BOSTON -- A year ago, Cleveland is where the best offense in the majors went to die. The Red Sox’ first visit back is a chance to hold a seance.
The 2016 team had the most threatening lineup anywhere. No one was better. But the Sox missed out on home-field advantage. Once the Division Series began in Cleveland, they lost their way at the plate too.
It’s true that Rick Porcello’s poor postseason outing — anomalous compared to his 2016 Cy Young campaign — could not have come at a worse time. David Price didn’t get the job done either.
But the Sox offense ghosted everyone. The engine of a 93-win team collapsed.
“Given how we performed as an offensive team throughout the year, and it's not to take anything away from their pitching, but I think there was no more than one run we were able to score in any one inning,” Sox manager John Farrell said the night the Sox were swept out of the playoffs by the Indians, October 10. “The inability to string some hits together, generate the bigger inning, that wasn't there.”
It’s been there lately. The Red Sox entered Sunday averaging 6.07 runs per game in August, a full run more than the Indians’ 4.94.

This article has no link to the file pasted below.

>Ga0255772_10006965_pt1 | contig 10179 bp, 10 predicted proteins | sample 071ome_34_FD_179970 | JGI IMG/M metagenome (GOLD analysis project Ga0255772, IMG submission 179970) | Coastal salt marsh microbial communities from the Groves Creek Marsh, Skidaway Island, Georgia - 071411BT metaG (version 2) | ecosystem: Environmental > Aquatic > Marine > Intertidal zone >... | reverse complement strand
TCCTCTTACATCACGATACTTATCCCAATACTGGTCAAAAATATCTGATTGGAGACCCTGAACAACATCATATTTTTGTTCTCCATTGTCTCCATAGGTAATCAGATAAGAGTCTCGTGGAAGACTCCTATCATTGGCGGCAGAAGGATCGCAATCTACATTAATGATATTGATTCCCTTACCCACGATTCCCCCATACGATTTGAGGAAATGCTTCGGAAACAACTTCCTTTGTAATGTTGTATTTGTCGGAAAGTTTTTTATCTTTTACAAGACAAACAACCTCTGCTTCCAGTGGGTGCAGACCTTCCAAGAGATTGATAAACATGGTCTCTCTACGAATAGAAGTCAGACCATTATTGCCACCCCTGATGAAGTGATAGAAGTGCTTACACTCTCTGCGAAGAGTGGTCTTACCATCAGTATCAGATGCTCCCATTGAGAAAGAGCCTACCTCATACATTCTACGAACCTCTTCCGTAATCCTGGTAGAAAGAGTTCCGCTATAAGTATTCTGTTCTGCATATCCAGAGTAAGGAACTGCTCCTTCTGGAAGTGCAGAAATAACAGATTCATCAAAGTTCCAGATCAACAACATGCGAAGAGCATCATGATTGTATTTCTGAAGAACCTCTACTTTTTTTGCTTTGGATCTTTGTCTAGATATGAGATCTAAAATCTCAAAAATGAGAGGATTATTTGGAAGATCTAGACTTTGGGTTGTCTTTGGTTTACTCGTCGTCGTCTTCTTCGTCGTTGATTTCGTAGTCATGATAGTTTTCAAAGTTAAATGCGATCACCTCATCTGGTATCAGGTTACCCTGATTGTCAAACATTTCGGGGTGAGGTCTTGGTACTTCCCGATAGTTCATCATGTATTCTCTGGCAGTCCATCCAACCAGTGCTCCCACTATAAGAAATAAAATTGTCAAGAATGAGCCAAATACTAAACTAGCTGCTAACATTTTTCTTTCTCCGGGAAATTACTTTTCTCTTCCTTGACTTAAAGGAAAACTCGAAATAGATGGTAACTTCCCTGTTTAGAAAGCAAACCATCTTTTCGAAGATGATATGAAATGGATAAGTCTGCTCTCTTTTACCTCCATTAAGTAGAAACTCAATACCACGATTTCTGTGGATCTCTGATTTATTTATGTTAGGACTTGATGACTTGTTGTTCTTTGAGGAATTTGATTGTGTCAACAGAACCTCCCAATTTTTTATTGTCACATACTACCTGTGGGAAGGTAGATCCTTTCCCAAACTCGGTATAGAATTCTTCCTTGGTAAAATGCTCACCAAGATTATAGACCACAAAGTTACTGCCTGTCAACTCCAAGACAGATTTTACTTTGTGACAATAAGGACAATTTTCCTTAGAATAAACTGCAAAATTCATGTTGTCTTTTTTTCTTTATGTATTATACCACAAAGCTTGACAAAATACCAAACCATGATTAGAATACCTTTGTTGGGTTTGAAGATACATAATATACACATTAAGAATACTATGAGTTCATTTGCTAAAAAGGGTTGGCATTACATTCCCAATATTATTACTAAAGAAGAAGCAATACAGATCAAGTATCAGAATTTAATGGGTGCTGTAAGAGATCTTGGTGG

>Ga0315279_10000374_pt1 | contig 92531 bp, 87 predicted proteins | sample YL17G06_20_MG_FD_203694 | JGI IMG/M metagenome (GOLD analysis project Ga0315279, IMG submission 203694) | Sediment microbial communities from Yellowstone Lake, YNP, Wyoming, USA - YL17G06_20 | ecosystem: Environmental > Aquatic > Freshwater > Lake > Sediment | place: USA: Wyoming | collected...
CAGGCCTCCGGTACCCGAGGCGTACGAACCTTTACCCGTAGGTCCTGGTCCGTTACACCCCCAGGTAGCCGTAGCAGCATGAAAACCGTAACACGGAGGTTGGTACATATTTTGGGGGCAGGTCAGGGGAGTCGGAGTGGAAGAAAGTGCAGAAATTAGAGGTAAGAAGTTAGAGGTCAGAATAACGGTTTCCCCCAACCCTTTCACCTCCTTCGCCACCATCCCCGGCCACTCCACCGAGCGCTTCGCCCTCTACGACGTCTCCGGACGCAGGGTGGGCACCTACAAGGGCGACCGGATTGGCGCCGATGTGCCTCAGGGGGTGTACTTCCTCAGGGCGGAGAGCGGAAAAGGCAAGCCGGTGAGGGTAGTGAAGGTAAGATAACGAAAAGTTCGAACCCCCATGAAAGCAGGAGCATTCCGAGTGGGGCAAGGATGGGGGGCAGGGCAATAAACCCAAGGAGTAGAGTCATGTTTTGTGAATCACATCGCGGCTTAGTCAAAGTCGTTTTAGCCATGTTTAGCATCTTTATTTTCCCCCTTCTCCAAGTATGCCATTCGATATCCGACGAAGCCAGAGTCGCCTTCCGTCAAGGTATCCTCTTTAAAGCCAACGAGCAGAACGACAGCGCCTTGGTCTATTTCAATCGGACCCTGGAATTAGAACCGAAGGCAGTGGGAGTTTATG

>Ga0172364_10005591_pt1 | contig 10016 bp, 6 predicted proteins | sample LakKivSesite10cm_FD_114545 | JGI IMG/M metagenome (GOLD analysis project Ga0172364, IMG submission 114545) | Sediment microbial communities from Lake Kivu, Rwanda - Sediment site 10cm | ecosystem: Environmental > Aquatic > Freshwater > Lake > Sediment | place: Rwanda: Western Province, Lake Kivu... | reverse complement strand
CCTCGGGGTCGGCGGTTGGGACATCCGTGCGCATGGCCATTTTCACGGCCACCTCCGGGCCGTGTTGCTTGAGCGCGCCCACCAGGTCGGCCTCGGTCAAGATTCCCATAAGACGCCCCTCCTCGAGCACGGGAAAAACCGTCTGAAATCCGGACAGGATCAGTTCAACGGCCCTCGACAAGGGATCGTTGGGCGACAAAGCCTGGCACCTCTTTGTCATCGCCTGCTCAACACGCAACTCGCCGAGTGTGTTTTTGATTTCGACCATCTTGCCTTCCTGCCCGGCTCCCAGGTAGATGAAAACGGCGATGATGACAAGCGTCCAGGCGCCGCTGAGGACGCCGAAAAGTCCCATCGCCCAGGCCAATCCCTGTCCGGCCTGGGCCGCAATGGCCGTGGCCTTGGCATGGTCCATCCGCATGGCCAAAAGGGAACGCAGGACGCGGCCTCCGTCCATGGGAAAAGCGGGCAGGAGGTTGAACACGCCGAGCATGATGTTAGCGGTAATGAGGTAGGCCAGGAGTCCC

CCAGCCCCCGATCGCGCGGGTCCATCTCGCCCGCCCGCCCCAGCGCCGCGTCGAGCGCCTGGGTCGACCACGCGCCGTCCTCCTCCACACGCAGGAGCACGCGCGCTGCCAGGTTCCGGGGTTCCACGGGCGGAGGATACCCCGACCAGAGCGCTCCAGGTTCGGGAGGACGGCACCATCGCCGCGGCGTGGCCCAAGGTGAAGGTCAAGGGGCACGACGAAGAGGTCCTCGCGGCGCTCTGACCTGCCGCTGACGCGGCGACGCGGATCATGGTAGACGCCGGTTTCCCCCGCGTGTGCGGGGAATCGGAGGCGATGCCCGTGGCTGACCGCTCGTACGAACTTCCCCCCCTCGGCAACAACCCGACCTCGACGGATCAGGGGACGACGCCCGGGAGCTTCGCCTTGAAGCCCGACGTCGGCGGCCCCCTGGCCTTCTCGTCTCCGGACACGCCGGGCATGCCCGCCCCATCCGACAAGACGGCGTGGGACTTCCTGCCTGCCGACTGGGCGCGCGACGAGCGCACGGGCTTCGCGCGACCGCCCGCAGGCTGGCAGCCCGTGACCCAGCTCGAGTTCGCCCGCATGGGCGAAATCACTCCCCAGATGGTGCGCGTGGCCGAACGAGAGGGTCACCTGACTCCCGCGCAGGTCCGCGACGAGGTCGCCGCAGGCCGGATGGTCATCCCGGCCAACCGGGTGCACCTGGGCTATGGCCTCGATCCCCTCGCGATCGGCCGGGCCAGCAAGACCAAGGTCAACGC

On one hand, with wins in 14 of 17 games, the Sox would appear almost bound to cool off. But simply from a psychological perspective, the timing of a drop-off in Cleveland would be unfortunate.
“I’ll be honest with you, we’re not thinking about the playoffs,” Farrell said Sunday at Fenway Park. “We’re not thinking about what transpired a year ago. I thought last year, getting into the postseason was an important stepping stone for this young group. We’ve added to that young group. We’re in a stretch of games this month — for the better part of a month or more — where the schedule is tough. Our guys are handling that challenge great right now, but we know we’re going in to play a very good team in Cleveland.”
Indeed, the focus should be on the task at hand, which is to not only win the division, but actually secure home field advantage this time. But this four-game set is a small-sample size forum to show off growth.
The young group Farrell referred to has had growing pains this year. The offense has been, as expected, a lesser entity without David Ortiz.
Maybe Eduardo Nunez and Rafael Devers, who weren’t around for last year’s wilting, will be the icebreakers for the Sox in Cleveland. Maybe they don’t need any ice breaker and will score 10 runs in the first inning Monday.
However it gets done, with the looming likelihood of another playoff match-up between these two teams, the Sox would do well to hit this time in Cleveland. At the very least, a bushel of runs will dampen outside noise, and lessen the number of questions the team may face later on. There's probably also a boost of confidence to be gained for players who participated in last year’s disappearing act.